- The drives with scan errors are 10x more likely to fail that the drives with no scan errors. 30% of the drives fail within the 8 months after first scan error. The failure probability is higher within first month of first scan error occurring in newer drives and then plateaus. With older drives, failure probability rises with time.
- The drives with reallocation count fail 3 – 6x more often than those with none. 15% of the drives fail within the 8 months after the first reallocation.
- There is no definite correlation between failure rates and seek errors.
- CRC errors are less indicative of drive failures than that of cables and connectors.
- There is no significant correlation between failures and high power cycle counts for drives less than two years old. For drives 3 years and older, higher power cycle counts can increase the absolute failure rate by over 2%.
Predictive models based on scan errors, reallocation count, offline reallocation count and probational count couldn’t predict more than half of the failed drives.
We conclude that it is unlikely that SMART data alone can be effectively used to build models that predict failures of individual drives. SMART parameters still appear to be useful in reasoning about the aggregate reliability of large disk populations, which is still very important for logistics and supply-chain planning.Glossary of Terms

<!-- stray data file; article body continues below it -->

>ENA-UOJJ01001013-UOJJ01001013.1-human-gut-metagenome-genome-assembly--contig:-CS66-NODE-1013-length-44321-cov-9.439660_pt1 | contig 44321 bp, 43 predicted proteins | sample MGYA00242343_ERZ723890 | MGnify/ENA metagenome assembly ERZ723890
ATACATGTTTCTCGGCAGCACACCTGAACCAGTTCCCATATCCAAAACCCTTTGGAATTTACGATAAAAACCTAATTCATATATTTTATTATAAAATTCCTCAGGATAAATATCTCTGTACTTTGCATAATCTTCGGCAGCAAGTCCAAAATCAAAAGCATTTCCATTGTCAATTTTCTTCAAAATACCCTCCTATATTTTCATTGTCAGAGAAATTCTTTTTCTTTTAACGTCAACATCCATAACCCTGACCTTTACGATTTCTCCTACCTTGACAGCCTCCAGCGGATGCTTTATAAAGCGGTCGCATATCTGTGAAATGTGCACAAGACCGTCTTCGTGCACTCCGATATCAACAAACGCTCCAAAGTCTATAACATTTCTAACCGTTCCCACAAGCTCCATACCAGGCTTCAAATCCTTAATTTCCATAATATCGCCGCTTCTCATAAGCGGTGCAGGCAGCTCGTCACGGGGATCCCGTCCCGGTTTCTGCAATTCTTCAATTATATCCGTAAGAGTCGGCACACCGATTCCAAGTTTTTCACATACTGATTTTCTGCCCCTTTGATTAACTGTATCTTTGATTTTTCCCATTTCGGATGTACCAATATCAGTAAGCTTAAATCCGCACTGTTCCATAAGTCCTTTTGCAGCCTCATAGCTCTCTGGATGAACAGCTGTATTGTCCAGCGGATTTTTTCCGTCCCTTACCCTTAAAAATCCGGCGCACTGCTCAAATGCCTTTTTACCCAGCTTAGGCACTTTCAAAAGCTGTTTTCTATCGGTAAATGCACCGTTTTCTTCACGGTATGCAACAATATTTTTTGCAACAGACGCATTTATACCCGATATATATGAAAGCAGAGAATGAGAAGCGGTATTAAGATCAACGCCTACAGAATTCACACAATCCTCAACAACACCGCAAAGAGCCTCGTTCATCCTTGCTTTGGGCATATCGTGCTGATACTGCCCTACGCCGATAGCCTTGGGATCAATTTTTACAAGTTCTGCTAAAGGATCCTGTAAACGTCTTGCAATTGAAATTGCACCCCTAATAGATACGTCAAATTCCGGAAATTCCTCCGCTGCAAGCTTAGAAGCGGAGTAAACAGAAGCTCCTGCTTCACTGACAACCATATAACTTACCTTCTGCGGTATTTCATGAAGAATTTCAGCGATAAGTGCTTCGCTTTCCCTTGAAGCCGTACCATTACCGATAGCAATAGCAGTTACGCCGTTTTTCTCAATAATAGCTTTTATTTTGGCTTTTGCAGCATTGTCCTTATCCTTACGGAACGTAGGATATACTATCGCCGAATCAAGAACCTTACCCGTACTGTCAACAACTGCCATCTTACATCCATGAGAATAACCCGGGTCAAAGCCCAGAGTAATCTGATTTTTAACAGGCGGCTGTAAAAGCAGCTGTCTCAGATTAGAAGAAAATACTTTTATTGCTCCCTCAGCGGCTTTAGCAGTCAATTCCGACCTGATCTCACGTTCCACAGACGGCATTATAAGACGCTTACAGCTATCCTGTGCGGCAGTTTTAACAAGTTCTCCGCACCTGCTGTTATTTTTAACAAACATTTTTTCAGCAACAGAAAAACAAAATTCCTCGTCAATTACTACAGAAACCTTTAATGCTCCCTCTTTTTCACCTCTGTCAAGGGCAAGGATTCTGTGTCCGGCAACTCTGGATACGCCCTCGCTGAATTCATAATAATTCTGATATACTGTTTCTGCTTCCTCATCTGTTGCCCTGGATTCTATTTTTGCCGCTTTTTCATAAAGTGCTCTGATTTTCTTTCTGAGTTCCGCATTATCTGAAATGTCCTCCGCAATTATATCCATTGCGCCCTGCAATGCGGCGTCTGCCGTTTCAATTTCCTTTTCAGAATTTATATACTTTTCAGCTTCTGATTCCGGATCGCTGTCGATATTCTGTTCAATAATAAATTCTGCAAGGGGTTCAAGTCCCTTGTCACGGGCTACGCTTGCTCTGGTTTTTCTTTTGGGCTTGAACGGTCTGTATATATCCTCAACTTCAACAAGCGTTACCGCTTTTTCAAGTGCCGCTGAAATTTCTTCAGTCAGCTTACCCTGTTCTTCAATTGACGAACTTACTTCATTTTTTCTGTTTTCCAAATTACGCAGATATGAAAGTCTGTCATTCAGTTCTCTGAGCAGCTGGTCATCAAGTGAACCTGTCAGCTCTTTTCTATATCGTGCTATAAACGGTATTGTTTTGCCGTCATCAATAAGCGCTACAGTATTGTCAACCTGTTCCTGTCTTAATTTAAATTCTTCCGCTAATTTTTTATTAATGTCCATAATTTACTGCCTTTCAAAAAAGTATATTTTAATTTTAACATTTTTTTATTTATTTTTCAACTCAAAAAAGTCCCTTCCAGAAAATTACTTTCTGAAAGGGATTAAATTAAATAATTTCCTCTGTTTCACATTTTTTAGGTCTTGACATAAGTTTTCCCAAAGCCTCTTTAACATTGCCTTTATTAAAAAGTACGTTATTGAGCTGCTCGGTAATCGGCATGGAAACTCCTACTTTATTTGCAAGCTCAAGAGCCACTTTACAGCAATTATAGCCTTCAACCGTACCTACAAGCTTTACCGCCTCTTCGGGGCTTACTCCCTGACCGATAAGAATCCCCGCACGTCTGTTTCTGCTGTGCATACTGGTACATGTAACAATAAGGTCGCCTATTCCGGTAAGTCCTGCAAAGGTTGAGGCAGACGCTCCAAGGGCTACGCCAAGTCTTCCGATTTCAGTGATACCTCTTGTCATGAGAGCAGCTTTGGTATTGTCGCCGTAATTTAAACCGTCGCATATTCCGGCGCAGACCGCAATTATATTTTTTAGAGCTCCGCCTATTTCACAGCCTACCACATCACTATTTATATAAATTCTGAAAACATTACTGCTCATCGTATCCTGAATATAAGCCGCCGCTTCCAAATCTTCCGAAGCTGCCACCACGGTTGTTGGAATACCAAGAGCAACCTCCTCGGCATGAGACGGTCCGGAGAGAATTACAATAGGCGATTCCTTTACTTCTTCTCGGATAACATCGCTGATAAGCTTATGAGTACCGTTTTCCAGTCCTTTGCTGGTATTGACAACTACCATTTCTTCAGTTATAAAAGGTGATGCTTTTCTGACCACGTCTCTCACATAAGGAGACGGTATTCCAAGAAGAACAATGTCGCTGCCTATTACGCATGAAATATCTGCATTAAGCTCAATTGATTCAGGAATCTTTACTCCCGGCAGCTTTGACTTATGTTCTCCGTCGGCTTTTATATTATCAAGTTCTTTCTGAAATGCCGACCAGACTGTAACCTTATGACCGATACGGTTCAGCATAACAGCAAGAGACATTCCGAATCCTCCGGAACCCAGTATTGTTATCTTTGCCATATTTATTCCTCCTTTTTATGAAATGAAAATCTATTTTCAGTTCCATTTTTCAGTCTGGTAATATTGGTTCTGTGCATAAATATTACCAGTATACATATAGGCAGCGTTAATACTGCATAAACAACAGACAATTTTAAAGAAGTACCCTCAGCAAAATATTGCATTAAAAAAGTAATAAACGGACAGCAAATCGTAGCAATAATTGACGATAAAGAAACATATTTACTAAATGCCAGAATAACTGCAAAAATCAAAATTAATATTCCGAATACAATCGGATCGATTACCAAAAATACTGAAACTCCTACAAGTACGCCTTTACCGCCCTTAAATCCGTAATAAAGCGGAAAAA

Scan Errors – Large scan error counts can be indicative of surface defects, and therefore indicative of surface defects.
Reallocation Count – When the drive logic believes that a sector is damaged it can remap the faulty sector number to a new physical sector drawn from a pool of spares. Reallocation count reflects the number of times this has happened, and is seen as an indication of drive surface wear.
Offline Reallocation – Offline reallocation are defined as subset of the reallocation counts in which only reallocated sectors found during background scrubbing are counted. In other words, it should exclude sectors that are reallocated as a result of errors found during actual I/O operations.
Probational Count – Disk drives put suspect bad sectors “on probation” until they either fail permanently and are reallocated or continue to work without problems. Probational counts can be seen as a softer error indication.
Seek Errors – Seek errors occur when a disk drive fails to properly track a sector and needs to wait for another revolution to read or write from or to a sector.
CRC Errors – CRC errors are detected during data transmission between the physical media and the interface.